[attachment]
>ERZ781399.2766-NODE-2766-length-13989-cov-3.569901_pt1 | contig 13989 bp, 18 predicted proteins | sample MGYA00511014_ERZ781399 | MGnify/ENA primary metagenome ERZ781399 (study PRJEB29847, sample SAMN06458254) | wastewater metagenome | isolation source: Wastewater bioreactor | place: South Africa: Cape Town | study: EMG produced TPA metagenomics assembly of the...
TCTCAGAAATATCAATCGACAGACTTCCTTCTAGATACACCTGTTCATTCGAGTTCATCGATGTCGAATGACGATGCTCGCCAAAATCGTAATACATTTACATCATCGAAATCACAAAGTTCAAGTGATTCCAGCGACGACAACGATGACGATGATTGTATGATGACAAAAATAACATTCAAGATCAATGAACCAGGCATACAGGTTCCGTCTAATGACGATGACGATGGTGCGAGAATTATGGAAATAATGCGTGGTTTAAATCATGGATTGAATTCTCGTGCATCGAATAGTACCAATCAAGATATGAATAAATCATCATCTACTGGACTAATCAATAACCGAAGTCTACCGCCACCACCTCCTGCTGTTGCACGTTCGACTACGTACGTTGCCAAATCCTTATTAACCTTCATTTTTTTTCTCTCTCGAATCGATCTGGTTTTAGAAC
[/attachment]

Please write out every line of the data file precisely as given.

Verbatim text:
>ERZ781399.2766-NODE-2766-length-13989-cov-3.569901_pt1 | contig 13989 bp, 18 predicted proteins | sample MGYA00511014_ERZ781399 | MGnify/ENA primary metagenome ERZ781399 (study PRJEB29847, sample SAMN06458254) | wastewater metagenome | isolation source: Wastewater bioreactor | place: South Africa: Cape Town | study: EMG produced TPA metagenomics assembly of the...
TCTCAGAAATATCAATCGACAGACTTCCTTCTAGATACACCTGTTCATTCGAGTTCATCGATGTCGAATGACGATGCTCGCCAAAATCGTAATACATTTACATCATCGAAATCACAAAGTTCAAGTGATTCCAGCGACGACAACGATGACGATGATTGTATGATGACAAAAATAACATTCAAGATCAATGAACCAGGCATACAGGTTCCGTCTAATGACGATGACGATGGTGCGAGAATTATGGAAATAATGCGTGGTTTAAATCATGGATTGAATTCTCGTGCATCGAATAGTACCAATCAAGATATGAATAAATCATCATCTACTGGACTAATCAATAACCGAAGTCTACCGCCACCACCTCCTGCTGTTGCACGTTCGACTACGTACGTTGCCAAATCCTTATTAACCTTCATTTTTTTTCTCTCTCGAATCGATCTGGTTTTAGAAC